With all the excitement about the President’s budget bill earlier this month, you may have overlooked some important Medicare updates. The budget bill incorporated many of the provisions in the Creating High-Quality Results and Outcomes Necessary to Improve Chronic (“CHRONIC”) Care Act of 2017 (see The Bipartisan Budget Act Boosts Medicare: Flexibility and Financing for Healthcare Plans and Providers), with one of the most important being the permanent authorization of Medicare Advantage Special Needs Plan (SNPs). Previously, Congress was authorizing the use of these plans every couple of years on a limited basis.
SNPs are essentially vertical consumer-specific specialty plans for dual eligibles, Medicare beneficiaries with chronic conditions, and Medicare beneficiaries who are institutionalized. The 2.5 million Medicare beneficiaries served by SNPs account for 12.3% of the total 20.4 million Medicare Advantage enrollees, and 4% of the total 58.9 million Medicare beneficiaries. While the numbers seem small, this is an increase of 92% between 2010 and 2017. Dual eligibles are the predominant group participating in SNPs, representing 83% of the total population, while individuals with chronic conditions represent 14% of the population, and individuals in institutions represent 3% of the population.
For executive teams of provider organizations serving complex consumers, the opportunities associated with SNPs are growing. SNP members generally are populations with more and more severe health conditions, requiring more services. And Medicare Advantage plans, like commercial health plans and Medicaid health plans, are increasingly using value-based payment arrangements and innovative population health management programs – all opportunities for entrepreneurial provider organizations. (For more on the approaches health plans are using to manage the care of consumers with complex needs, see the just-released report Trends In Behavioral Health: A Reference Guide On The U.S. Behavioral Health System Financing & Delivery System – with the results of our national survey of U.S. health plans.)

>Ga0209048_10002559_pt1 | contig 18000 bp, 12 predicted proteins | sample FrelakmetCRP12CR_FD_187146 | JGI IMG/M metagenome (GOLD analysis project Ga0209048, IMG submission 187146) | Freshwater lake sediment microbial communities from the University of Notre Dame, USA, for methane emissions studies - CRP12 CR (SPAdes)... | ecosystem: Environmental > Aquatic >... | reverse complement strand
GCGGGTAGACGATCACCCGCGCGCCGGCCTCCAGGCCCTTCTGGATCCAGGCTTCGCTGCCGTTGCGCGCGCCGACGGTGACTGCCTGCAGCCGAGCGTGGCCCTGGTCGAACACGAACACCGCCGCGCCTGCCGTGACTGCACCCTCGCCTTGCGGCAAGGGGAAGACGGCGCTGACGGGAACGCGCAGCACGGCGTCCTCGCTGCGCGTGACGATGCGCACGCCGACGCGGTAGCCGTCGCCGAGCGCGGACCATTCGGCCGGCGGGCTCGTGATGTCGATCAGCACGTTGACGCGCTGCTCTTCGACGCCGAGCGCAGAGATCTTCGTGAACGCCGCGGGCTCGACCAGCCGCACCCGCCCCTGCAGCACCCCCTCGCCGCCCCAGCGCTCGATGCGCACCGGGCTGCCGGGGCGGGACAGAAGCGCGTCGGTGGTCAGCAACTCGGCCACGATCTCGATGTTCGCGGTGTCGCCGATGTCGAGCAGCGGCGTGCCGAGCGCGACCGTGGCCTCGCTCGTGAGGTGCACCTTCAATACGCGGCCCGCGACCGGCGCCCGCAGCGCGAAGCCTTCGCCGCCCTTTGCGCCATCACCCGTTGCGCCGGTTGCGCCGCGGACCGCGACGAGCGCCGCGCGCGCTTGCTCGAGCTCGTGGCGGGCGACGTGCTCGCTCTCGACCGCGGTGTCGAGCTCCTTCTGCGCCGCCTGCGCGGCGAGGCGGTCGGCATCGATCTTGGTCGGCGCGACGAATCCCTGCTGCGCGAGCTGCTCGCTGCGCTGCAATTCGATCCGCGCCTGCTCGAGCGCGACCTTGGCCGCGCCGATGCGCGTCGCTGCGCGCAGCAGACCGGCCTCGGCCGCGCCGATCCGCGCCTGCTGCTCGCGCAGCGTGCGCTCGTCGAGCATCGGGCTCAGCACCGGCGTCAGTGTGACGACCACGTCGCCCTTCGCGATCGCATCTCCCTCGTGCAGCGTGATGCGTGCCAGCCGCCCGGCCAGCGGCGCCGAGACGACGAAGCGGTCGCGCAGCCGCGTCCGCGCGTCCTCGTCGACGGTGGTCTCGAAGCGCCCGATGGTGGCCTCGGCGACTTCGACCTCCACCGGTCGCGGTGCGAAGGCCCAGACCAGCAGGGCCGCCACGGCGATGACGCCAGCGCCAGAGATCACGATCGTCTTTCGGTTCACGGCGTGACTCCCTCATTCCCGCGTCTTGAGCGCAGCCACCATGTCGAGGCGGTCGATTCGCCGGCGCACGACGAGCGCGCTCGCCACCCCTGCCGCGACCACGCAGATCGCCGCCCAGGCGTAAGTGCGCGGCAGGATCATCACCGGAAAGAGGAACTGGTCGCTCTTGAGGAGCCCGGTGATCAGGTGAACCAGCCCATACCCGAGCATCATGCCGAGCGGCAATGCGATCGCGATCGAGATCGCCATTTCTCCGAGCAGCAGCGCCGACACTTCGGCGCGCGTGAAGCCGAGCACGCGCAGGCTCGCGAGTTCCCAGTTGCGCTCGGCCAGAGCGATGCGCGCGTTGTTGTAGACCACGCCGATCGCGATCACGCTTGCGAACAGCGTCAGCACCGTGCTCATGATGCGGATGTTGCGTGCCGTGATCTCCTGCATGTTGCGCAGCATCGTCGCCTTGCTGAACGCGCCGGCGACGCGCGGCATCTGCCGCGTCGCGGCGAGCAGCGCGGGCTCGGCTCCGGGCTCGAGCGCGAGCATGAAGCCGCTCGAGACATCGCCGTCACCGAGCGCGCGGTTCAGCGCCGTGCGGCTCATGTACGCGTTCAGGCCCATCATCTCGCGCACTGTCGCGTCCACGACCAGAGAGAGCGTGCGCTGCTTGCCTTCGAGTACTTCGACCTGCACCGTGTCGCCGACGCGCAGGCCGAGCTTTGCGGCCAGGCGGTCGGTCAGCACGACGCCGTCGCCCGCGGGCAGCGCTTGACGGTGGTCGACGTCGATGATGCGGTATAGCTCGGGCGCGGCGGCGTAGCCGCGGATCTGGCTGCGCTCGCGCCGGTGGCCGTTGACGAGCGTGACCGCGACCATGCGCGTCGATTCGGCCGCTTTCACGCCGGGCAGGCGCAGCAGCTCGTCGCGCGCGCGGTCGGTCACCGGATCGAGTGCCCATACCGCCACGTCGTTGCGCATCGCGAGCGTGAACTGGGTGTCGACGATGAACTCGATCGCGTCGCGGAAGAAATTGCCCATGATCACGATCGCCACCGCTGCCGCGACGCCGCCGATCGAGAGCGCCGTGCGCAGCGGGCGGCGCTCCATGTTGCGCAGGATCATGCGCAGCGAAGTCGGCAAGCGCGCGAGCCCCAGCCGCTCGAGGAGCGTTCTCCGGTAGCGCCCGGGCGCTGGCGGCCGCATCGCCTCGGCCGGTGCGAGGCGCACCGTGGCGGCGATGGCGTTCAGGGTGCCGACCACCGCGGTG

But there is another opportunity that is part of the legislation. The new rules require health plans to implement new care coordination programs and have more robust models of care. These care coordination requirements include: face-to-face encounters with enrollees more than once annually, increased integration with Medicaid for D-SNPs, and the authorization of supplemental benefits for individuals with chronic conditions that could help to improve or maintain the health of the enrollee (for more, see House Resolution 1892 – Bipartisan Budget Act Of 2018).
The Medicare Advantage SNP market, likely many markets in health care, is dominated by a few large players. And that market concentration is growing—although enrollment has increased over the years, the number of plans being offered has decreased. A few insurers own a large share of the SNP market – in total, the ten largest insurers cover more than 72% of the market. UnitedHealthcare is the largest player with more than 31% of the SNP market share.
To inform your organizations strategy development, check out our just-released market intelligence report: Medicare Specialty Vertical Carve-Out Plans: The 2018 OPEN MINDS Medicare SNP Market Share Report. It has the information your team needs to assess the opportunities in Medicare specialty health plans including:
- Change in Medicare Advantage SNP enrollment over time
- Medicare SNP enrollment by state and type of Medicare Advantage SNP
- National Medicare Advantage SNP market share, by insurer
And for more on how to serve consumers with complex conditions, join us at The 2018 OPEN MINDS Strategy & Innovation Institute for the session, “Innovative Community-Based Care Models For Consumers With Complex Conditions,” featuring Kristin Cline, MS, LPC, CAADC, Clinical Lead Specialist, NHS and Nancy Wexler, DBH, MPH, Director, Innovation and Collaborative Care, University of Arizona Health Plans/ Banner Health Network.